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Environmental Drivers of the Coral Reef Accretion-Erosion Balance in Present and Future Ocean Conditions
|2015-08-phd-silbiger_r.pdf||Version for non-UH users. Copying/Printing is not permitted||41.56 MB||Adobe PDF||View/Open|
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|Title:||Environmental Drivers of the Coral Reef Accretion-Erosion Balance in Present and Future Ocean Conditions|
|Issue Date:||Aug 2015|
|Publisher:||[Honolulu] : [University of Hawaii at Manoa], [August 2015]|
|Abstract:||Worldwide, declines in coral cover and shifts in coral reef community composition have raised concerns about whether reef accretion will continue to exceed reef erosion. Reef persistence is influenced by global and local anthropogenic factors, such as ocean warming, acidification, eutrophication, and overfishing, as well as natural environmental variability. Predicting reef response to environmental stress requires an understanding of both natural and anthropogenic environmental drivers of reef accretion and erosion, and how these drivers interact at different spatiotemporal scales. In Chapters 2 and 3, I measured the variation in accretion, erosion, and net change rates along a natural gradient to determine the dominant environmental drivers of accretion-erosion rates at small spatial scales (tens of meters). In Chapter 4, I expanded the geographic range to 1000s of kilometers, measuring variation in accretion and erosion rates, as well as bioeroder community composition, across the Hawaiian Archipelago. In Chapter 5, I used a controlled mesocosm experiment to directly examine the effects of global anthropogenic drivers (i.e., temperature and ocean acidification) on the coral reef accretion-erosion balance. The results of my dissertation research highlight the significance of spatial scale in understanding reef dynamics and the differential responses of reef accretion and erosion to environmental drivers, which will change our predictions of net coral reef response to future environmental change. Further, my results suggest that increases in reef erosion, combined with expected decreases in calcification, could accelerate the shift of coral reefs to an erosiondominated system in a high CO2 world.|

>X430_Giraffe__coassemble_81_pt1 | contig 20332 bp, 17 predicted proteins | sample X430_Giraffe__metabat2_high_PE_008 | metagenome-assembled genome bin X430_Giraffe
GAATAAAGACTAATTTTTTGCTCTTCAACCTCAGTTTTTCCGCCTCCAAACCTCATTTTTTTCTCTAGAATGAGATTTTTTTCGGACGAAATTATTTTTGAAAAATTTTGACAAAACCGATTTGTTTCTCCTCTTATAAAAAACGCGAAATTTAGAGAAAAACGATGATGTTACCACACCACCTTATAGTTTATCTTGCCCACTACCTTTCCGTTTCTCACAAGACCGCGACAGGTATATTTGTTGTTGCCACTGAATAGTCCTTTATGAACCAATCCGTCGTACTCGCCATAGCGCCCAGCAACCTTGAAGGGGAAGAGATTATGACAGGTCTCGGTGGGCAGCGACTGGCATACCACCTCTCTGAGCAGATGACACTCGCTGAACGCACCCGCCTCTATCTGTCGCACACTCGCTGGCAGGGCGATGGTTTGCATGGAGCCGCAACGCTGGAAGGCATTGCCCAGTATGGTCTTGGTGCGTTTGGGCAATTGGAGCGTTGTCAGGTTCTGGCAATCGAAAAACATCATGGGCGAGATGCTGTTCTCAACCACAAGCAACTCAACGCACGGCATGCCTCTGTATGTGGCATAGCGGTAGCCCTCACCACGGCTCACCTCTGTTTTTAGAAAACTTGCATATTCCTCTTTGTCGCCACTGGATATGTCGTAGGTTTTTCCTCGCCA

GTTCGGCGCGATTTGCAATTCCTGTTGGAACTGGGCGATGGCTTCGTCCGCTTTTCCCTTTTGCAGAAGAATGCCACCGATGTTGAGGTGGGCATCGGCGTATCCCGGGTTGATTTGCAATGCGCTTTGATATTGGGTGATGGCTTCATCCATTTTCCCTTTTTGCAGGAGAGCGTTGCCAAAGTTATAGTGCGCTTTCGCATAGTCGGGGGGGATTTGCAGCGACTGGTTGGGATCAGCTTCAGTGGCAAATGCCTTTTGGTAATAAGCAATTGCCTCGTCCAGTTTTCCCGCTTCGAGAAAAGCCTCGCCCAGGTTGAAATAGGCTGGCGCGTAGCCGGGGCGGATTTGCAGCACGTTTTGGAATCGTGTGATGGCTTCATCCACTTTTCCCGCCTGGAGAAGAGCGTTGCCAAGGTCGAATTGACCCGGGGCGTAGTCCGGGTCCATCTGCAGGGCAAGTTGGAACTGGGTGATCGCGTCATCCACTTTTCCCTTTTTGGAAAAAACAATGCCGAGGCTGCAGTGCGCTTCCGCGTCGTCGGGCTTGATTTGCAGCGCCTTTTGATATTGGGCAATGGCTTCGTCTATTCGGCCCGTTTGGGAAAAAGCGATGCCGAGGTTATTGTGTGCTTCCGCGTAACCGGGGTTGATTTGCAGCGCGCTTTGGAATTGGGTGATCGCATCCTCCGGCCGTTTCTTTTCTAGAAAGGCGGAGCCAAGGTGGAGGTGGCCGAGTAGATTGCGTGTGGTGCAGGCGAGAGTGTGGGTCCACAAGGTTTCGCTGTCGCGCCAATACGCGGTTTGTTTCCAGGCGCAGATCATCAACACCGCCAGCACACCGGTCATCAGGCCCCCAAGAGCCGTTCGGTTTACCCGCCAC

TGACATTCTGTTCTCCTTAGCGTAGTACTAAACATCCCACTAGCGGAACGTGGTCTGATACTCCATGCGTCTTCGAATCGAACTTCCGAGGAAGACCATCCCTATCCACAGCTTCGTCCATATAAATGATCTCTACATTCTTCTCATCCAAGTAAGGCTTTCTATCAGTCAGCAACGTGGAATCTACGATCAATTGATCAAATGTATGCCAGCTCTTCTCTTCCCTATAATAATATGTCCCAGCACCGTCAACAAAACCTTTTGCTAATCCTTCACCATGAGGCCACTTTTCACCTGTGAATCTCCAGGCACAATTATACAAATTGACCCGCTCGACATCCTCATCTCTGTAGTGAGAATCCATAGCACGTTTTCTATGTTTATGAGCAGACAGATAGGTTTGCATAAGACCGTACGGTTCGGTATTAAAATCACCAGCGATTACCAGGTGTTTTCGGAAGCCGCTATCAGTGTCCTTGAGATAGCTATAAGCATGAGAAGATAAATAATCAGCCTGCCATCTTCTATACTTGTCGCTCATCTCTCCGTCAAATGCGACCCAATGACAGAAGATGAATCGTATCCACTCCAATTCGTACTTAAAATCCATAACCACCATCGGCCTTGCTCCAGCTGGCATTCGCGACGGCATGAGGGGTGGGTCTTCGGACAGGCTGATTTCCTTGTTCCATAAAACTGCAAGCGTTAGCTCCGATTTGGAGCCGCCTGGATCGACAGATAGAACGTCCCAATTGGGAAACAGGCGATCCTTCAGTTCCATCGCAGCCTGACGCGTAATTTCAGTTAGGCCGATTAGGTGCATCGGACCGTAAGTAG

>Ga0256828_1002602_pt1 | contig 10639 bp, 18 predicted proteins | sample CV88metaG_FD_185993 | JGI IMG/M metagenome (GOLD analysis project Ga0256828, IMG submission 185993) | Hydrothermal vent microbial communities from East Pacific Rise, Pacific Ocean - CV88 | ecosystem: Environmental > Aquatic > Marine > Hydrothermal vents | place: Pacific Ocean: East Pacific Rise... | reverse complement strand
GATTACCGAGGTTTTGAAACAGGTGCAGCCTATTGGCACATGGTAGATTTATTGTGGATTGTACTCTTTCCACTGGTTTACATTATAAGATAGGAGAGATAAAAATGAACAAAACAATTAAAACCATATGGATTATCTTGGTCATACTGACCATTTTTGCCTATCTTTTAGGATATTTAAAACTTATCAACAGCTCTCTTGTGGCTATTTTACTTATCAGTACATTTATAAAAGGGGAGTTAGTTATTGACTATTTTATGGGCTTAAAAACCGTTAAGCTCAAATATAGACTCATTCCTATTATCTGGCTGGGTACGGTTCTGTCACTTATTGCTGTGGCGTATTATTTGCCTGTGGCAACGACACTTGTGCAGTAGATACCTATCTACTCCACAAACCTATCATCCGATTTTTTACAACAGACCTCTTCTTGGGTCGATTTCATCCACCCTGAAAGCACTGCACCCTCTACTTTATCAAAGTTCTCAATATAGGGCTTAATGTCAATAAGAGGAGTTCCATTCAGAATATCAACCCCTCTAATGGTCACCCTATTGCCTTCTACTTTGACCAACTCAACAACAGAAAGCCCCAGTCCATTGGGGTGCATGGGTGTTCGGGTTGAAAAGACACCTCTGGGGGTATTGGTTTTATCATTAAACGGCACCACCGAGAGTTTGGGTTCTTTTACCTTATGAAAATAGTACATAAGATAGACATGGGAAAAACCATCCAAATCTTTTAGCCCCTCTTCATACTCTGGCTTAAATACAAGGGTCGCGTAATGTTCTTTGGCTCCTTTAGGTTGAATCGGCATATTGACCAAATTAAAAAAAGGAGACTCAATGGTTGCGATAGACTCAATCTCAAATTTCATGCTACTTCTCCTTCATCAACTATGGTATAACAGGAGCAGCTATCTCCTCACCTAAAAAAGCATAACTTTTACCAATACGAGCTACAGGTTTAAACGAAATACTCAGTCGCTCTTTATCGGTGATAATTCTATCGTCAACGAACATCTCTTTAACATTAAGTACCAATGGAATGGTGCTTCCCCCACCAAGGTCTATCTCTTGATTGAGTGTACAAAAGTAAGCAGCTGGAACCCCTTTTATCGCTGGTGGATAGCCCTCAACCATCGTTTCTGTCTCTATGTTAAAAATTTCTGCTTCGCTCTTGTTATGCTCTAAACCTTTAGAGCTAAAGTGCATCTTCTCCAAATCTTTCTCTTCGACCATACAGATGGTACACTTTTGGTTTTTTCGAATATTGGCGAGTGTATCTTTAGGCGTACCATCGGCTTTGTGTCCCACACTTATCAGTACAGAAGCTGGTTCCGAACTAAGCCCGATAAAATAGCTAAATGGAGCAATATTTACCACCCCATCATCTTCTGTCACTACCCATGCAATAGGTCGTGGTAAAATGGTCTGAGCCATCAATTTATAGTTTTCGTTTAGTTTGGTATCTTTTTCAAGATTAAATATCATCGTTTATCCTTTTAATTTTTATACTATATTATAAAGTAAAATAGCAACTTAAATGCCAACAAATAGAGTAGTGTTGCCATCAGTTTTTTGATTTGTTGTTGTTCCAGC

|Description:||Ph.D. University of Hawaii at Manoa 2015.|
Includes bibliographical references.
|Appears in Collections:||Ph.D. - Zoology (Marine Biology)|
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